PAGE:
Costs of Prosecuting Claims Against Sponsor Can Skyrocket

Copyright by, and republished with permission of, Habitat Magazine.

The board at a 10-unit Tribeca building has learned how difficult it can be for a condominium to fund litigation. The board decided to sue the condominium’s sponsor, claiming that the sponsor failed to reveal physical defects in the building, failed to fund the reserve fund as required, and allowed one of its principals, the owner of the building’s commercial space, to cause structural damage to the building. In its suit, the board claimed unit-owners faced “staggering” costs to repair existing damage and prevent further damage.

Before filing suit, the board had to figure out how to pay for the legal expenses they would be facing. The bylaws of the condominium state that the board of managers, at least annually, shall prepare a budget for common expenses in order to fix the monthly common charges payable by unit-owners. The common charges may include an amount “for a general operating reserve.” The bylaws also provide that the board may impose “assessments as are necessary to provide funds for other condominium purposes [and] expenses which were not anticipated at the last time common expenses were determined.” Assessments greater than $25,000 require the approval of at least 50 percent of unit-owners.

The board voted to authorize a $25,000 special assessment on all unit-owners, to be used for legal fees and expenses. Going further, it also authorized additional common charges of $227,000, spread over a 22-month period, for the funding of reserves to pay legal fees and expenses.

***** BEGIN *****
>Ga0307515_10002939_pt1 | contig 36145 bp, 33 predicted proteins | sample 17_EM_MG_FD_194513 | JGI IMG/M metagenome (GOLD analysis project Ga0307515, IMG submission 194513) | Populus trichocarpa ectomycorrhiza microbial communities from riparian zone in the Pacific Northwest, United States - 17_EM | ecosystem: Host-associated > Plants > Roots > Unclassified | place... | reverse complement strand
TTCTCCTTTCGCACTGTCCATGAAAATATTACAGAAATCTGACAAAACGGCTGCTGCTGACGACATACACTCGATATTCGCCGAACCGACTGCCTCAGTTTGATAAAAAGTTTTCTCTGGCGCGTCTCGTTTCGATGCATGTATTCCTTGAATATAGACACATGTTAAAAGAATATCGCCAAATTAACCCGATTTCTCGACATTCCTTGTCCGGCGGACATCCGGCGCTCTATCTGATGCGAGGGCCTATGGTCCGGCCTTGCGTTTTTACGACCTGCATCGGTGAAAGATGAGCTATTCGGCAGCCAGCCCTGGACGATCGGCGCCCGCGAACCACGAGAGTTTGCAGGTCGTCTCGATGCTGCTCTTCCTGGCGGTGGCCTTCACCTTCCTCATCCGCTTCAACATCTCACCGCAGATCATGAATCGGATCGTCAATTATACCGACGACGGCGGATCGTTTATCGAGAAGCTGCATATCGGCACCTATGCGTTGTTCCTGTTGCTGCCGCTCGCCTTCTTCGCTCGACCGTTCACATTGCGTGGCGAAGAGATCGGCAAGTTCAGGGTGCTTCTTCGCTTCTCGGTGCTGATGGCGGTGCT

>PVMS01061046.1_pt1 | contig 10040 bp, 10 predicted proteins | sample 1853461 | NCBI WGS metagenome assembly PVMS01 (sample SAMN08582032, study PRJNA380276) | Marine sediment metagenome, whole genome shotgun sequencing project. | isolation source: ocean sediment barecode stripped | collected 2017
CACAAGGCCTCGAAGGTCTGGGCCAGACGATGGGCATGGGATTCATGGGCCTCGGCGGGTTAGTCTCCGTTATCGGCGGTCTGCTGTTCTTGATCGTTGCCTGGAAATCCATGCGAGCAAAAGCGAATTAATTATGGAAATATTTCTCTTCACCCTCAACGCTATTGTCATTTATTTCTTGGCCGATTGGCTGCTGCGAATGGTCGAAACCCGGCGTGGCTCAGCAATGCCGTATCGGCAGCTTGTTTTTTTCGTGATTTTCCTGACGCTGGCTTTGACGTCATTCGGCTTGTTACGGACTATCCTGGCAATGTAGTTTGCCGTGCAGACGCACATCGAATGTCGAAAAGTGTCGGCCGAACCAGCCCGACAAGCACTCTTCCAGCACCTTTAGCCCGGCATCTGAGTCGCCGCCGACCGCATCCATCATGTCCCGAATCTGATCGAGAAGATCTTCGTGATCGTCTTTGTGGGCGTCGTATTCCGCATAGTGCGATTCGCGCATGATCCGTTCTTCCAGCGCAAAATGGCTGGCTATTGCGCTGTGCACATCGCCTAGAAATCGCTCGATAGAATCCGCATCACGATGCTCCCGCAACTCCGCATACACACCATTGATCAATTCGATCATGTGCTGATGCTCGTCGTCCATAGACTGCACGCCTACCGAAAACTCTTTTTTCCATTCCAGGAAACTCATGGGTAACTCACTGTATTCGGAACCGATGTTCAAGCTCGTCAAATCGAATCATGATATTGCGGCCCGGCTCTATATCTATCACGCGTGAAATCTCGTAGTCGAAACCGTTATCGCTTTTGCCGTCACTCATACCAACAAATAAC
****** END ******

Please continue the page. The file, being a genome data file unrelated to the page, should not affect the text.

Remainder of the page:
Unit-owners were billed for the special assessment and additional common charges. The owner of the basement and first-floor commercial unit – whose principal was a member of the sponsoring entity – did not pay its bill and challenged both charges. The state Supreme Court rejected the challenge to the assessment out of hand, finding that it clearly fell within the authority of the board granted under the bylaws.

However, the increase in common charges was more problematic. The board argued that the $227,000 in additional common charges was for “a general operating reserve,” as authorized by the bylaws. The sponsor argued that that the term “general operating reserve” was not intended to encompass reserves for litigation. The court found that the documents on their face were insufficient to sustain the board’s position, and that the matter could not be determined without fact-finding proceedings to ascertain their meaning. Fact-finding proceedings can be time-consuming and costly.

The lesson here is that the bylaws of condominiums establish the circumstances under which the board of managers may increase common charges and impose assessments. These circumstances are very often much more restrictive than those under which co-op boards may take similar action. Boards should study their bylaws carefully and seek legal counsel before taking action to raise money from their unit-owners that may be controversial – and subject to legal challenge.


Was an expensive ring a conditional gift given in contemplation of marriage (to be returned if the wedding did not take place) or an outright gift (to be kept whether or not marriage ensued)?

The answer may depend on where the ring was given (New York or elsewhere), and application of principals of choice of law (where the parties resided in different states) and/or conflict of laws (where the laws in different states are not the same).  Three recent cases are illustrative:

McMahon v. Decicco, 2018 NY Slip Op 31706(U), Sup Ct. Suff. Co. (July 18, 2018) Continue reading

A Housing Cooperative Is a Mini-Democracy

Copyright by, and republished with permission of, Habitat Magazine.

This year, as in years past, the cycle of annual meetings at New York co-ops produced its share of hotly contested elections to boards of directors. And, as in years past, some of those disputed elections led to litigation. A new court ruling has underscored a fact of life that sometimes gets lost in the heat of the battles to gain control of co-op boards: cooperative housing corporations are, at bottom, democracies. The majority usually rules.

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